Jeffrey Brown: And, Maureen, before we started, you told me you were really immersed in fiction, but how about a couple of nonfiction picks?
Maureen Corrigan: Yes. Well, I have a few picks.
"Republic of Detours" by Scott Borchert just came out. And it's about the Federal Writers' Project during the Great Depression. Government wanted to put broke writers to work and came up with this idea of putting people to work writing guides to all of the then 48 states. People like Ralph Ellison, Zora Neale Hurston, John Cheever, they were put to work on this project.
It's an amazing story, tons of wonderful anecdotes and really vivid writing.
I also would recommend Chimamanda Ngozi Adichie's "Notes on Grief" for people who want to get in touch with, again, some of the heavier emotions of this period that we have just been through. She's writing about the death of her father. She's a spectacular writer. And she really probes those emotions of what it means when life just feels really fragile.
Jeffrey Brown: I wonder, what do you see happening now in terms of reading impact from the last year or publication impact?
Maureen Corrigan: The last few months have been the most diverse list of books that I have seen in my 30-plus years as a reviewer.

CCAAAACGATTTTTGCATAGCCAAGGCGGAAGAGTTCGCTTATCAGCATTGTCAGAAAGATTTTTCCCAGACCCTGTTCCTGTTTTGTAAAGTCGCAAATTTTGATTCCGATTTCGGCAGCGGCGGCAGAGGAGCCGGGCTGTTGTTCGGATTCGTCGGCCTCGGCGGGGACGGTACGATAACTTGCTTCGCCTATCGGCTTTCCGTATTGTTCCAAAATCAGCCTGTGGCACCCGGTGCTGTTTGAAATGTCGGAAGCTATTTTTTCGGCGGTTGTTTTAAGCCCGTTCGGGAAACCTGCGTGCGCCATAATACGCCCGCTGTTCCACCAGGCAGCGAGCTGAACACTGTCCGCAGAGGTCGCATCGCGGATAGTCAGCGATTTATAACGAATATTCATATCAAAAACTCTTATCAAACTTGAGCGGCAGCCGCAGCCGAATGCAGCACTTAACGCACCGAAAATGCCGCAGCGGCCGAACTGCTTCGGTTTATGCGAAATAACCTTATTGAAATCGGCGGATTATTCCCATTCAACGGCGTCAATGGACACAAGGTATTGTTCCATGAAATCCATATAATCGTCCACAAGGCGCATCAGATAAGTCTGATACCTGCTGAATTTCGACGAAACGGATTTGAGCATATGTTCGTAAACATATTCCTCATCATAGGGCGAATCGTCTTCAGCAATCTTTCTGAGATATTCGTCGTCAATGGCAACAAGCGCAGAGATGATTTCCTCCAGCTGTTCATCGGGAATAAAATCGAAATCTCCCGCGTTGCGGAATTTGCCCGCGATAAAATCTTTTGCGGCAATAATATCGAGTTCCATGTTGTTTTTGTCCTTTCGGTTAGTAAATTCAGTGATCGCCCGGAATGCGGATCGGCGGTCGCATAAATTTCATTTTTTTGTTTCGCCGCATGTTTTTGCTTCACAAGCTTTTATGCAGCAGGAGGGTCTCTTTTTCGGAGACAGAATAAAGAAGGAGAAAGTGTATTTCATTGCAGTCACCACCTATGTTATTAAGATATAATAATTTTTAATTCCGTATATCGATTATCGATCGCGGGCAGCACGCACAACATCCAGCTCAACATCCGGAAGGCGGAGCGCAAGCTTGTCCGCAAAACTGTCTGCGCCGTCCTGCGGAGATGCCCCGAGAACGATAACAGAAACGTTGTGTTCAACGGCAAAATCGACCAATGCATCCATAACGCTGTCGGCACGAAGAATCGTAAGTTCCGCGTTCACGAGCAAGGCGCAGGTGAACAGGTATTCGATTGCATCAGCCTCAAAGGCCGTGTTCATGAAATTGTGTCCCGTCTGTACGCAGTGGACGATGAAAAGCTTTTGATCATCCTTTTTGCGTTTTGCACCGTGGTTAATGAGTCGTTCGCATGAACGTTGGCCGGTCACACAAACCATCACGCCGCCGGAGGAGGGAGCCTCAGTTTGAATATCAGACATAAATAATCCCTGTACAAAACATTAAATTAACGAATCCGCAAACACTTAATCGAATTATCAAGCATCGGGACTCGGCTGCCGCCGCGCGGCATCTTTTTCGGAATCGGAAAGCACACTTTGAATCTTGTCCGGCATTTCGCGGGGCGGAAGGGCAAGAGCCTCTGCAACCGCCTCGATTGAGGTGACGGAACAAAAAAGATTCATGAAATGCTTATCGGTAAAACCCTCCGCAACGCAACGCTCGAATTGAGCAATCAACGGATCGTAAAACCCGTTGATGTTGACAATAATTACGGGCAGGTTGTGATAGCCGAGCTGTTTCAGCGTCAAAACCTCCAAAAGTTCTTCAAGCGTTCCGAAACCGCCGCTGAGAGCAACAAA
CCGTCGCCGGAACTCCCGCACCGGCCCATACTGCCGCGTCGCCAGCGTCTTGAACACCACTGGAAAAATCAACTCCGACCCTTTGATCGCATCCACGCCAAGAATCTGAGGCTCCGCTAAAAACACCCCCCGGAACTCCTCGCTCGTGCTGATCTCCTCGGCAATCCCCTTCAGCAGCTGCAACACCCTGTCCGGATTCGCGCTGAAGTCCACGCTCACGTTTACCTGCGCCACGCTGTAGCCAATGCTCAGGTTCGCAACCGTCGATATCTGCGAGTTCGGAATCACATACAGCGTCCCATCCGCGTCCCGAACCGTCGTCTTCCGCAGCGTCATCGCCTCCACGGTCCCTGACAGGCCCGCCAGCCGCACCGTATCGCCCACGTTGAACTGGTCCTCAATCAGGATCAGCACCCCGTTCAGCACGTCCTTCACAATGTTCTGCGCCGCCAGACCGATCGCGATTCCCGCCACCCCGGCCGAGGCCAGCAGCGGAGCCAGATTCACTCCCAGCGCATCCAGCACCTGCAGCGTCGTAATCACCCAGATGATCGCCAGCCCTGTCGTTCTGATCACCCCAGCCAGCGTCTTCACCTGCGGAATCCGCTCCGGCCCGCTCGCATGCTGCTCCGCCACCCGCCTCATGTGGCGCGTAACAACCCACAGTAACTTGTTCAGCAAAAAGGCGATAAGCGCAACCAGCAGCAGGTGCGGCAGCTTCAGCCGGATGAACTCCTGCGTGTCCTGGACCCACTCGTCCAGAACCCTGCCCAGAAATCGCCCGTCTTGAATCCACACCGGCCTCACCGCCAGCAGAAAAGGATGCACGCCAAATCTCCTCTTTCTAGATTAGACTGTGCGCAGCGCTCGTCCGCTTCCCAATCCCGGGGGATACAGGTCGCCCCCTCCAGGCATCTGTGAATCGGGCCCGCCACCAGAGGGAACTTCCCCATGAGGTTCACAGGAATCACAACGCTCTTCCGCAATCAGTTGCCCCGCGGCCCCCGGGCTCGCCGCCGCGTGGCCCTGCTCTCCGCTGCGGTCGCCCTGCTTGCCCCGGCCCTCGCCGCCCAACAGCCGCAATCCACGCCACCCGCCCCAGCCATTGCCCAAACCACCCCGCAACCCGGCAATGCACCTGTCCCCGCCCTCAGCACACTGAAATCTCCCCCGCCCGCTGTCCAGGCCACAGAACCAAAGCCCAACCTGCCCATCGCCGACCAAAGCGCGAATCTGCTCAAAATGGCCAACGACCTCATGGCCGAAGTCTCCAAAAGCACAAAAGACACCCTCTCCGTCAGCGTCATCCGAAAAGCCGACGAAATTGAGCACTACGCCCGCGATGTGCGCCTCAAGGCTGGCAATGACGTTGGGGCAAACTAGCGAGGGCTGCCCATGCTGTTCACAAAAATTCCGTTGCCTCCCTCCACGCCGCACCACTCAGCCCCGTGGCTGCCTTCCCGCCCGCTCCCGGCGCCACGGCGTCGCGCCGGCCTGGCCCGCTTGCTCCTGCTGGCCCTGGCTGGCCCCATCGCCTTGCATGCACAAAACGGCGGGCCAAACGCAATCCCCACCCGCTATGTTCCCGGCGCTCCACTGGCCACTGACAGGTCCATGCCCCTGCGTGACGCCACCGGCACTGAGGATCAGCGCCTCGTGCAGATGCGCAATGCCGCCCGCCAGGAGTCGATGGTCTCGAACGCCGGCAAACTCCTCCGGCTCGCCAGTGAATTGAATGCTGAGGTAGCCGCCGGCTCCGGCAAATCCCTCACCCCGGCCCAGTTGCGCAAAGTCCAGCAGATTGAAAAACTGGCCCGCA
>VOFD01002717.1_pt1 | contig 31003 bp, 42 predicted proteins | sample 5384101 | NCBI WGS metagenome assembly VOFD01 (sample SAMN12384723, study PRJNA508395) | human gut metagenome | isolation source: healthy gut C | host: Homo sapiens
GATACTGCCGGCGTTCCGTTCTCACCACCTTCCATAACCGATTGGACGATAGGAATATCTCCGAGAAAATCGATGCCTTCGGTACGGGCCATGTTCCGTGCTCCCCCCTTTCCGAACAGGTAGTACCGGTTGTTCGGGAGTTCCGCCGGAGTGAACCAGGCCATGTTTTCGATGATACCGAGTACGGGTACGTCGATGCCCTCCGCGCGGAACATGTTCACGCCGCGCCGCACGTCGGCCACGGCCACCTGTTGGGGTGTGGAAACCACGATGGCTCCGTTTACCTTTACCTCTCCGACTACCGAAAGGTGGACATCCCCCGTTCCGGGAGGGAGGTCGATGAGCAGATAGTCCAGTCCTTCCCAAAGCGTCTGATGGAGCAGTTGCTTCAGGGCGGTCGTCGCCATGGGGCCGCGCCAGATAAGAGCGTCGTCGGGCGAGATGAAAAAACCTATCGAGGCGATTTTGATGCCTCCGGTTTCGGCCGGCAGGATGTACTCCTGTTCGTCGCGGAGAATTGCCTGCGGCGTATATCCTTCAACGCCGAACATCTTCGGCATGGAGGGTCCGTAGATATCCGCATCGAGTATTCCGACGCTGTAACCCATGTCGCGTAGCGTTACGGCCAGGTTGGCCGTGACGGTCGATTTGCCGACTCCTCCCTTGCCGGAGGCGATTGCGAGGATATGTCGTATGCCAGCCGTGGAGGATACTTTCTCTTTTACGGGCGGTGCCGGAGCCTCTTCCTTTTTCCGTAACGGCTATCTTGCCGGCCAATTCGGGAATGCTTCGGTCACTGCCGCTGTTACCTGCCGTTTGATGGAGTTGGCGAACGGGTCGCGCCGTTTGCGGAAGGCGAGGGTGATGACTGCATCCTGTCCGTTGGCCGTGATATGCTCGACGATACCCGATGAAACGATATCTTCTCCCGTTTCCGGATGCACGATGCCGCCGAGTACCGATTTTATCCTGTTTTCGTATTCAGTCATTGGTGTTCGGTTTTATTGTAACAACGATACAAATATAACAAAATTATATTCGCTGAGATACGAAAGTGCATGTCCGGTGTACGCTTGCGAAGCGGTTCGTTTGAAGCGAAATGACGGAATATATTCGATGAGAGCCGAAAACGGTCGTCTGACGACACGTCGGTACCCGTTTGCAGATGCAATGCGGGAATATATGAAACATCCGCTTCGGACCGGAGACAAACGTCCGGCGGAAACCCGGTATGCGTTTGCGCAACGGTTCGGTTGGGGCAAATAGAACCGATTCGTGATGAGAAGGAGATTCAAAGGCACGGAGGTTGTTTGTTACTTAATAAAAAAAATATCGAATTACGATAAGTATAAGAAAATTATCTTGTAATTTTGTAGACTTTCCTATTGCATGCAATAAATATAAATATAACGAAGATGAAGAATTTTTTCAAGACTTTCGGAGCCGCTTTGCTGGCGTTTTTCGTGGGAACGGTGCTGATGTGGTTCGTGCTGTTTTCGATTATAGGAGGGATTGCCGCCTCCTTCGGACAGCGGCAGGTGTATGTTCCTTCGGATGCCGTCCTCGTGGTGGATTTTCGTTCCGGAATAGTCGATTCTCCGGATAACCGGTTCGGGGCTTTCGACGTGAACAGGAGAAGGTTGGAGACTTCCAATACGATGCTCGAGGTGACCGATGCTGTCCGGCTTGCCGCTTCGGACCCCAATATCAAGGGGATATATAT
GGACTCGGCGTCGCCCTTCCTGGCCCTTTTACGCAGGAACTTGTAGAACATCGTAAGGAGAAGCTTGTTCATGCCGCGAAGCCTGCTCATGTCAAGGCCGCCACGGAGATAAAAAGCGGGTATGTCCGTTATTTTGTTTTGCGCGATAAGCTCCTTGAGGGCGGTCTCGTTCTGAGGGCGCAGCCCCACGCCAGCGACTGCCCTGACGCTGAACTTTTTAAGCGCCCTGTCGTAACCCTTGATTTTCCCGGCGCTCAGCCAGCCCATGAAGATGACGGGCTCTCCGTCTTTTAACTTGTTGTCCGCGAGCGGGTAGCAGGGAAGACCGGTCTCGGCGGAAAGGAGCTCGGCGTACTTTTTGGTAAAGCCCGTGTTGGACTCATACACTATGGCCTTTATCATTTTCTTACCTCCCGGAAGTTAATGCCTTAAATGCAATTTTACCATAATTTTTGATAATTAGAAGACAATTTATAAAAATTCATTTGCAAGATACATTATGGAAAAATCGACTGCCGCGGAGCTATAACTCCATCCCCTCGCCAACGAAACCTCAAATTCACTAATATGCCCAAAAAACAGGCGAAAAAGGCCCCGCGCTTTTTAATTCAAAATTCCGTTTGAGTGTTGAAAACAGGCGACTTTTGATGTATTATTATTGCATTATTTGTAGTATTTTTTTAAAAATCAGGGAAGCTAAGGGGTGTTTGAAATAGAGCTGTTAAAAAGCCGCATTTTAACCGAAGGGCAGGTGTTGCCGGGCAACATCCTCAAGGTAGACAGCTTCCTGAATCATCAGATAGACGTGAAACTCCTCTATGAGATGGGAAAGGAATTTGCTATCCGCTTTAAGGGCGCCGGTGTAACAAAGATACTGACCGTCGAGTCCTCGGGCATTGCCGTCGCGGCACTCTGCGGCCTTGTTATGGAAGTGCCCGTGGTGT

So I do think that there's much more of a responsiveness on the part of the publishing industry to begin to try to diversify what has been historically a very white industry.
And the other thing that's happening that's so interesting? I'm a big fan of suspense fiction. And I would say that almost every suspense novel that I pick up these days has a plotline about cultural appropriation or appropriation of someone else's words.
"The Plot" by Jean Hanff Korelitz, who's a wonderful suspense writer,"The Plot" takes place in an MFA Program, a lot of resentment and bad behavior, but also then this plot about a man appropriating a woman's words.
"The Other Black Girl" by Zakiya Dalila Harris is also a story about appropriation in part. It's about a young woman of color in the publishing industry, again, historically a very white industry, but it's got this kind of subplot about stealing someone else's story.
So I think there's this paranoia out there about -- somehow about people not having control of their own stories really filtering into suspense fiction.
Jeffrey Brown: And, Glory, what trends do you see happening now?
Glory Edim: I would agree with Maureen. There is this wave of diversity that's happening and more voices that are focusing on cultural appropriation, race relations.
I am a huge fan of "The Other Black Girl." I read that as well. And it also feels like it's some more character-driven, and there's more essay collections that are also coming out too. I feel like I have been reading so many great essay collections that are focused on abstract topics and memoirs that are not linear in fashion. They're really more experimental and avant-garde in nature.
And I think it's great. I think we can do more experimentation when it comes to publishing in that space.
Jeffrey Brown: All right, Glory Edim, Maureen Corrigan, thank you both very much.
Glory Edim: Thank you.
Maureen Corrigan: Thank you.